A few days before the start of the season, the Bears invested in Cody Whitehair to the tune of a lucrative five-year contract.
"Cody embodies everything we look for in a Chicago Bear," general manager Ryan Pace said when the contract was announced, "and I'm excited for us as an organization to extend him five more years. He is a great talent and unselfish teammate with a ton of pride in being a leader for us."
Last week, with the Bears sitting on a 3-5 record, the Bears looked to shake things up by asking a little more of the soft-spoken lineman from rural Kansas. Whitehair moved back to center, his position for his first three years in Chicago.
According to offensive line coach Harry Hiestand, the move had less to do with the individual skills of Whitehair or James Daniels–with whom Whitehair switched places--than the need for experience in the middle of the line. On Whitehair's left, there's Daniels, 22 years old and in his second season. On his right, Rashaad Coward, 25 and playing guard for the first time.
"Moving [Whitehair] over there now kind of balanced us up a little bit," said Hiestand, "Instead of [Daniels] and Rashaad learning on the job next to each other, now you've got a guy that's been in their situation considerably more, and that's a help for Rashaad and his development."
The 27-year-old Whitehair has relished the opportunity to step into a leadership role. He sees responsibility as one of stabilizing and gentle instruction.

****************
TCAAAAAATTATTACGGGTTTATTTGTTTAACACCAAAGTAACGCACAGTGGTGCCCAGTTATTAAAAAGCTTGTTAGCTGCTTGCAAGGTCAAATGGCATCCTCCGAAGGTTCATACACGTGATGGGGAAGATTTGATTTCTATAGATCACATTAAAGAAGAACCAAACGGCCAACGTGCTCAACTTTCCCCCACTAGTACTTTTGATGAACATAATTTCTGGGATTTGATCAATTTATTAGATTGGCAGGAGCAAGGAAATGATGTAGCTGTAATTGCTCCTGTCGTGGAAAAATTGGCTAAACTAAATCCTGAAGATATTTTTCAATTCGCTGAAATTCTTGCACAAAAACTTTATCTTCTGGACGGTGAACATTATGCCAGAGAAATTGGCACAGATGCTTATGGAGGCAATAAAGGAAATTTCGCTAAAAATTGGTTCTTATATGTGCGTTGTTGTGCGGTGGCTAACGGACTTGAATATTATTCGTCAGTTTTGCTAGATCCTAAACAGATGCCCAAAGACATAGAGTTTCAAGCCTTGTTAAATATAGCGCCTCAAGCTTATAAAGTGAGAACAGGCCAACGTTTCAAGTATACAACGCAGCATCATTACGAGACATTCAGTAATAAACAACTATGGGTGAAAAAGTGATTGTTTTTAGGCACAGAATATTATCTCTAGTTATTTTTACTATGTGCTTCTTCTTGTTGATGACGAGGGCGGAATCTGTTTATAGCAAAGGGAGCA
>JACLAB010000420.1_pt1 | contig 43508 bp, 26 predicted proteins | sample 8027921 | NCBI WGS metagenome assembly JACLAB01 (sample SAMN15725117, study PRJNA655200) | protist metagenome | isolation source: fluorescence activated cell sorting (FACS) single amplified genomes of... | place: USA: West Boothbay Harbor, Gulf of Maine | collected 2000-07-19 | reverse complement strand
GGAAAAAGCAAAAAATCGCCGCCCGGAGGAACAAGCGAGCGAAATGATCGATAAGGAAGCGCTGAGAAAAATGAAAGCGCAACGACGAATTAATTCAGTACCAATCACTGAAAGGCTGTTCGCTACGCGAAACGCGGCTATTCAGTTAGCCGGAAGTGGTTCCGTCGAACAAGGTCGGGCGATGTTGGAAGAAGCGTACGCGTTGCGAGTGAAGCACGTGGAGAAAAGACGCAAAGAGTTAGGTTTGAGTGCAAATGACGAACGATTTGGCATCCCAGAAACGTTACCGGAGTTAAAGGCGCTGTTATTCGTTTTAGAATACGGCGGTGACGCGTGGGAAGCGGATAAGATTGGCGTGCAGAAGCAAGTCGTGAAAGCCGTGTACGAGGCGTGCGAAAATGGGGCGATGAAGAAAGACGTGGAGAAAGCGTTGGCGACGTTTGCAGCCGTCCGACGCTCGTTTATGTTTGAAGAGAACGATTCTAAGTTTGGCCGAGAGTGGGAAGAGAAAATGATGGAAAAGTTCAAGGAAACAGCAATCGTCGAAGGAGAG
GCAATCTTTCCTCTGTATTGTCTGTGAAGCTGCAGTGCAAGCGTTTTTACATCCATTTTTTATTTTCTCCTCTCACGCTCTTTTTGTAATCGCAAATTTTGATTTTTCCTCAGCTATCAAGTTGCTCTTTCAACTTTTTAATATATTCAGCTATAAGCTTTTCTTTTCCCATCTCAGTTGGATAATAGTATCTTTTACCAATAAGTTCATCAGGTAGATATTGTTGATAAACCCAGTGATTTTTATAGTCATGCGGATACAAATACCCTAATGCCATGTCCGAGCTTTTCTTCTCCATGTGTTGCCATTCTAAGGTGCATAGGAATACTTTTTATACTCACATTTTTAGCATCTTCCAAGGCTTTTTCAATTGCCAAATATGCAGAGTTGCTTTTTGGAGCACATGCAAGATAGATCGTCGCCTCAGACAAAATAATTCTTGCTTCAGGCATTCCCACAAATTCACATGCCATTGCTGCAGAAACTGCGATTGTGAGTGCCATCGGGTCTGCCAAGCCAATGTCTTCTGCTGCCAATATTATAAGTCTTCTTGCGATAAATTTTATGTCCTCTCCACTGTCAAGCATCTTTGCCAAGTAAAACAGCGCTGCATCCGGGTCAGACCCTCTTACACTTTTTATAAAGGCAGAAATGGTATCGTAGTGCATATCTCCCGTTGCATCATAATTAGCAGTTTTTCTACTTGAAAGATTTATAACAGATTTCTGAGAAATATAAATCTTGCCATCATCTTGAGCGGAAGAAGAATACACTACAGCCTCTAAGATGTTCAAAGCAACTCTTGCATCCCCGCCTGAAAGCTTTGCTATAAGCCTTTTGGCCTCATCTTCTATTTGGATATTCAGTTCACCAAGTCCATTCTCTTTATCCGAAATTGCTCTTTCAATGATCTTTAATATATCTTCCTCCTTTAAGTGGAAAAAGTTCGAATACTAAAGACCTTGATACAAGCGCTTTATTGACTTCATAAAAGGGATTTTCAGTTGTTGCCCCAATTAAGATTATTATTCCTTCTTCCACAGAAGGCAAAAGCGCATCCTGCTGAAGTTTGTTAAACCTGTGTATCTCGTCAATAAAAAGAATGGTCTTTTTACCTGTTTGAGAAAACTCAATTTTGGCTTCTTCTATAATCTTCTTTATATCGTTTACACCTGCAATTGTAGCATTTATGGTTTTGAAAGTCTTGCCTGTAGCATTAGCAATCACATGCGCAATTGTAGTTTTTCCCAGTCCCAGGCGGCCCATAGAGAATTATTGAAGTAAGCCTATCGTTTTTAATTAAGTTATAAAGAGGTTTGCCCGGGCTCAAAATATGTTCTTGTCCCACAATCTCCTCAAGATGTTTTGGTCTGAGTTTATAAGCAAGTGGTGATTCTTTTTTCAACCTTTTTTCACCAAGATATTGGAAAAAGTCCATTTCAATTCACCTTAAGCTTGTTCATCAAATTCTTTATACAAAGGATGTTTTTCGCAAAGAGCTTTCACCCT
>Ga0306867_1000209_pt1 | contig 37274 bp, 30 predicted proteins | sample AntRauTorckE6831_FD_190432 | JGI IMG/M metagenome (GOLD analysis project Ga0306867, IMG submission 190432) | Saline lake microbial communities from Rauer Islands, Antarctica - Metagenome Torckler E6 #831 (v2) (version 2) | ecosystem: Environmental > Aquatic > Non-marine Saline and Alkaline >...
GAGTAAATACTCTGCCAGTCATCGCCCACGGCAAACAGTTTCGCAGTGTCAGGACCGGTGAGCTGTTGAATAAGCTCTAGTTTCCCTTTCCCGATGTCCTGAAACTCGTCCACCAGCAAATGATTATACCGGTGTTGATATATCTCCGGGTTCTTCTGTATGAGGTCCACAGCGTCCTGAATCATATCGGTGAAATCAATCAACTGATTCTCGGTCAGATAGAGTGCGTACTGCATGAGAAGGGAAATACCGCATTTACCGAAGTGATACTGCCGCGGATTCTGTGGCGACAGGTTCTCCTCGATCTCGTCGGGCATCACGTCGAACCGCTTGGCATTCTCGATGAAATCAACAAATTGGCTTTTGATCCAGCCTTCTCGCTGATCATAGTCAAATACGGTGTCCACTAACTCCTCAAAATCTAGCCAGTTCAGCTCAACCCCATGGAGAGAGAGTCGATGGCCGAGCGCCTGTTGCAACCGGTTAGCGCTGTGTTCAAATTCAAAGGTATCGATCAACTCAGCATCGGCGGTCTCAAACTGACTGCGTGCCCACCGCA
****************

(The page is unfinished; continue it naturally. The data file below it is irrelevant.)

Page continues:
"Just keeping them calm, letting them know that they're doing the right things," said Whitehair. "They've done a great job up to this point. Just keep encouraging them and helping them out when they need help."
On Wednesday, Whitehair said that he was starting to find the rhythm of his old position and that the line was settling into the change. He remains focused on improving his shotgun-snapping, an activity he had not done between last January's Pro Bowl and the beginning of last week.
"Obviously, there's a little rust, as you saw Sunday if you were on the ground," said Whitehair. "I'm excited about the opportunity. It's kind of like riding a bike, so you've got to knock the rust off a little bit and get back at it."
Against the Lions, a few of Whitehair's snaps went off target, though none resulted in a turnover or backbreaking loss of yards. Still, Whitehair--a tackle in high school and guard for most of his career at Kansas State--is determined to minimize mistakes as quickly as possible without dwelling too much on any single snap.
"I think if you tend to think about it," said Whitehair, "it gets in your head and becomes a mental issue, so it's just a matter of getting back into the routine of things. That will come."
Whitehair will find himself tested this Sunday when his responsibility will include facing off against one of the league's premier tackles in Aaron Donald.
"I think that's the hardest part of being a center," said Whitehair. "It's one of the hardest blocks in football, to be able to snap the ball and get your hands on a zero nose."
With Whitehair now 1-0 in 2019 as the Bears' starting center, the team will lean on his leadership and field savvy as they attempt to mount a late-season run. That's precisely what Whitehair wants.
"The coaches believe in me," said Whitehair. "I'm in a really fortunate spot. I look forward to that opportunity."